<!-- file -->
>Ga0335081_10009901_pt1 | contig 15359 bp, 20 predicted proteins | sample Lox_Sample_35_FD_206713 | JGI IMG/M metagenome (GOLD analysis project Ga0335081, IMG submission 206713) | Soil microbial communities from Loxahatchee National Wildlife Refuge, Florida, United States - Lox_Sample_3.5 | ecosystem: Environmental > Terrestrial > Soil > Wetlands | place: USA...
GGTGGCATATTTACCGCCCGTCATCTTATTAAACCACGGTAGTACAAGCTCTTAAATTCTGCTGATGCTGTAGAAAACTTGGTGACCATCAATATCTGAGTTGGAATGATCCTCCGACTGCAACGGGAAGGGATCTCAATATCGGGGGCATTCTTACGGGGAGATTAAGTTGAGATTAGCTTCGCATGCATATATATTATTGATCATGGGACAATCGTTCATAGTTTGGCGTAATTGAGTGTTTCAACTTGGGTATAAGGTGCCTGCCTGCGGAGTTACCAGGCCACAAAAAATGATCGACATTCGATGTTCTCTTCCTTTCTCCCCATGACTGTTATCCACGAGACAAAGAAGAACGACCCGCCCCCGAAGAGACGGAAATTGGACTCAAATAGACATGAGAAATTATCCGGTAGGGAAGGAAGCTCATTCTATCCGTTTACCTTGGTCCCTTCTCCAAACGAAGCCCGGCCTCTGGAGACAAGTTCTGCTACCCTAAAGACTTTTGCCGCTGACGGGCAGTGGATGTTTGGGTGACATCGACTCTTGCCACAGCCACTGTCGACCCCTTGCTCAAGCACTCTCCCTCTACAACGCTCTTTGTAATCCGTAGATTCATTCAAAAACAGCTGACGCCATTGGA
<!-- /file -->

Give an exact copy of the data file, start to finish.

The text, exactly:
>Ga0335081_10009901_pt1 | contig 15359 bp, 20 predicted proteins | sample Lox_Sample_35_FD_206713 | JGI IMG/M metagenome (GOLD analysis project Ga0335081, IMG submission 206713) | Soil microbial communities from Loxahatchee National Wildlife Refuge, Florida, United States - Lox_Sample_3.5 | ecosystem: Environmental > Terrestrial > Soil > Wetlands | place: USA...
GGTGGCATATTTACCGCCCGTCATCTTATTAAACCACGGTAGTACAAGCTCTTAAATTCTGCTGATGCTGTAGAAAACTTGGTGACCATCAATATCTGAGTTGGAATGATCCTCCGACTGCAACGGGAAGGGATCTCAATATCGGGGGCATTCTTACGGGGAGATTAAGTTGAGATTAGCTTCGCATGCATATATATTATTGATCATGGGACAATCGTTCATAGTTTGGCGTAATTGAGTGTTTCAACTTGGGTATAAGGTGCCTGCCTGCGGAGTTACCAGGCCACAAAAAATGATCGACATTCGATGTTCTCTTCCTTTCTCCCCATGACTGTTATCCACGAGACAAAGAAGAACGACCCGCCCCCGAAGAGACGGAAATTGGACTCAAATAGACATGAGAAATTATCCGGTAGGGAAGGAAGCTCATTCTATCCGTTTACCTTGGTCCCTTCTCCAAACGAAGCCCGGCCTCTGGAGACAAGTTCTGCTACCCTAAAGACTTTTGCCGCTGACGGGCAGTGGATGTTTGGGTGACATCGACTCTTGCCACAGCCACTGTCGACCCCTTGCTCAAGCACTCTCCCTCTACAACGCTCTTTGTAATCCGTAGATTCATTCAAAAACAGCTGACGCCATTGGA